Have nothing to do with the [evil] things that people do, things that belong to the darkness. Instead, bring them out to the light... [For] when all things are brought out into the light, then their true nature is clearly revealed...

-Ephesians 5:11-13

Tag Archives: Taxmageddon

Don’t Tax Me; Don’t Tax Thee; Tax That Fellow Behind the Tree!

Tax

Tax (Photo credit: Tax Credits)

So said Russell Long, the Senator from Louisiana who served 39 years and whom the Wall Street Journal once called “the fourth branch of government,” so great was his influence. He got it right. The citizens are so dependent upon their government goodies that the entire discussion in Washington over the fiscal cliff is about increasing taxes and not cutting spending. The writer at Marketwatch.com got it exactly right:

As lawmakers negotiate to avoid the so-called fiscal cliff, the combination of tax increases and spending cuts that are due to take place on Jan.1, 2013, the silence on spending cuts is deafening. (my emphasis)

Some Republicans have tried, by outlining various cuts in spending that would bring the budget back to 2008 levels. But no one is listening:

House Republicans, both in the budget committee and in the Republican Study Committee, have outlined potential cuts that will bring spending back down to 2008 pre-recession levels. However, all Washington negotiators can do is talk about raising taxes, or not, and how much revenue can come from limiting deductions on one hand and economic growth on the other.

She says that Washington considers spending cuts as “poisonous.” We’ve heard this before. Cuts to Social Security was considered for years to be the third rail in politics: touch it and you die. George Bush trotted out a plan to modify Social Security with private accounts. Remember them? Didn’t think so. Down the memory hole.

Biden can’t believe the Republicans even want to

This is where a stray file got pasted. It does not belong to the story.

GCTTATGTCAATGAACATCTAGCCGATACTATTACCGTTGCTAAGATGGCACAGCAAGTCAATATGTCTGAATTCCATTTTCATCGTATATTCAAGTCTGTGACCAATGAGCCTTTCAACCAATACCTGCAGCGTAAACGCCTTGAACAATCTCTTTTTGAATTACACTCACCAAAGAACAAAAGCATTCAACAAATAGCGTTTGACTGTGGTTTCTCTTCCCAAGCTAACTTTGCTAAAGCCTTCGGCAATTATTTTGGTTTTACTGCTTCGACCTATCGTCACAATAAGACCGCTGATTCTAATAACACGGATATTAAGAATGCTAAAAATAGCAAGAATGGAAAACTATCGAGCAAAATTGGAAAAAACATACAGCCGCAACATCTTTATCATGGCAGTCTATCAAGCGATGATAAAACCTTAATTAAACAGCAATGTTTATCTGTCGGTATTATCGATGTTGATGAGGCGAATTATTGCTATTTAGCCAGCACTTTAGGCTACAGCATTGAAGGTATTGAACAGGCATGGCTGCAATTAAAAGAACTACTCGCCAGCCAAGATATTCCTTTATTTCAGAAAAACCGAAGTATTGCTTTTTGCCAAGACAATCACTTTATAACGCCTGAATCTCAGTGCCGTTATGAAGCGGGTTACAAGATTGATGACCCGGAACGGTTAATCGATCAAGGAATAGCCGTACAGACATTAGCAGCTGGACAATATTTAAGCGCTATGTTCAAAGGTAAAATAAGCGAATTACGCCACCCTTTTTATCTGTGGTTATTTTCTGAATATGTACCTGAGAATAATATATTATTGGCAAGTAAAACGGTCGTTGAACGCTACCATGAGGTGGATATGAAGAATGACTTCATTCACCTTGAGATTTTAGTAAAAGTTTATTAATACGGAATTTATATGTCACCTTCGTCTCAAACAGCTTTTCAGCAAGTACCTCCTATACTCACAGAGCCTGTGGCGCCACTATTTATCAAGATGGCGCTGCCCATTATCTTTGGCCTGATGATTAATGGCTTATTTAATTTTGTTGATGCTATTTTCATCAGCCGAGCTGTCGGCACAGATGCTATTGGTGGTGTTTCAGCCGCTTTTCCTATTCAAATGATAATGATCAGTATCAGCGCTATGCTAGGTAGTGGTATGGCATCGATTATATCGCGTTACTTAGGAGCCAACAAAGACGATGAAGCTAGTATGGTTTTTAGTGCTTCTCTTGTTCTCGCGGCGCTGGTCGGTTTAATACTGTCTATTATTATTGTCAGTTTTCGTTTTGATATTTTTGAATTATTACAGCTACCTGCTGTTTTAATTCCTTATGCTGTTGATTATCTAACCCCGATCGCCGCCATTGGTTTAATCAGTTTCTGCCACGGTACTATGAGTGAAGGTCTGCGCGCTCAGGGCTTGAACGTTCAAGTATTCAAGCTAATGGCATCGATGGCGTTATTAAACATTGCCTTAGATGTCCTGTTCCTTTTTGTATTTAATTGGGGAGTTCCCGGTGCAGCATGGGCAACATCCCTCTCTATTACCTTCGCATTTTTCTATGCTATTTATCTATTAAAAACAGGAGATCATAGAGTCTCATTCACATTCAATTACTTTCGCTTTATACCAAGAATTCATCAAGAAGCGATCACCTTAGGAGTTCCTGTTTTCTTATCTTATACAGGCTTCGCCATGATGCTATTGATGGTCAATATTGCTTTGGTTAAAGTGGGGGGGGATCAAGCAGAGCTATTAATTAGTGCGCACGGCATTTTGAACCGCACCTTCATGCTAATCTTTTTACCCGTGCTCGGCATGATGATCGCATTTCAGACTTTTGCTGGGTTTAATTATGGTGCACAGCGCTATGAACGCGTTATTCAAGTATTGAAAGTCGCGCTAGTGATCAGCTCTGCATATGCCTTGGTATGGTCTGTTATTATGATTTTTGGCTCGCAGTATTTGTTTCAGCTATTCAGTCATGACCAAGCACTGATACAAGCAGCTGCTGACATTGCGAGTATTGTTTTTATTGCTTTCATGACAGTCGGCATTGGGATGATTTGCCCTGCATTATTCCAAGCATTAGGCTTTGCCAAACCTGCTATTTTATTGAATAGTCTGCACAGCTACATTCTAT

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How Do Liberal Republicans Keep Their Pledges? They Don’t!

Honest Abe

Honest Abe (Photo credit: jeff_golden)

In a public display of candor that illustrates their moral incapacity, some well-known Republicans are now breaking their promise made to taxpayers when they signed Grover Norquist’s Taxpayer Protection Pledge.

First was Georgia Senator Saxby Chambliss. According to Wikipedia, Chambliss is a “conservative,” having been blessed by the Washington Post as one of the “gang of six” trying to craft some kind of way around the fiscal cliff impasse. When in doubt, I check the man’s Freedom Index rating (FI) to see how closely their actual voting record hews to the limits of the Constitution. With Chambliss, it appears to be: not very often, with a paltry rating of just 69. Translation, one-third of his votes are unconstitutional.

Next on the list of pledge-breakers is Lindsey Graham, senior Senator from South Carolina. His FI rating is scarcely better than Chambliss’, at 73. Then comes John McCain, senior Senator from Arizona, the ultimate establishment conservative, with a FI rating of 78. Finally, House member Peter King, from the 3rd Congressional District of New York, with a FI rating of a dismal 62. That’s awfully close to a

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Pro Teams Losing Games and Fans

Miami Dolphins fan / Torcedor do Miami Dolphins

Miami Dolphins fan / Torcedor do Miami Dolphins (Photo credit: marciofleury)

In an interesting study, 247Wallst.com counts 13 professional sports teams that are losing games, fans and money, and that many appear to be in a death spiral: they don’t have the money to hire the best players, so the players they are able to hire don’t play as well, so they lose games, and the fans lose interest, and so the owners have less money to hire the best players, and down and down they go.

Since this is football season, let’s look at the Miami Dolphins. During the 2001-2002 season, the team won 11 games and lost 5, putting them in first place in the AFC East.  The beat the Colts in the first playoff game but were shut out by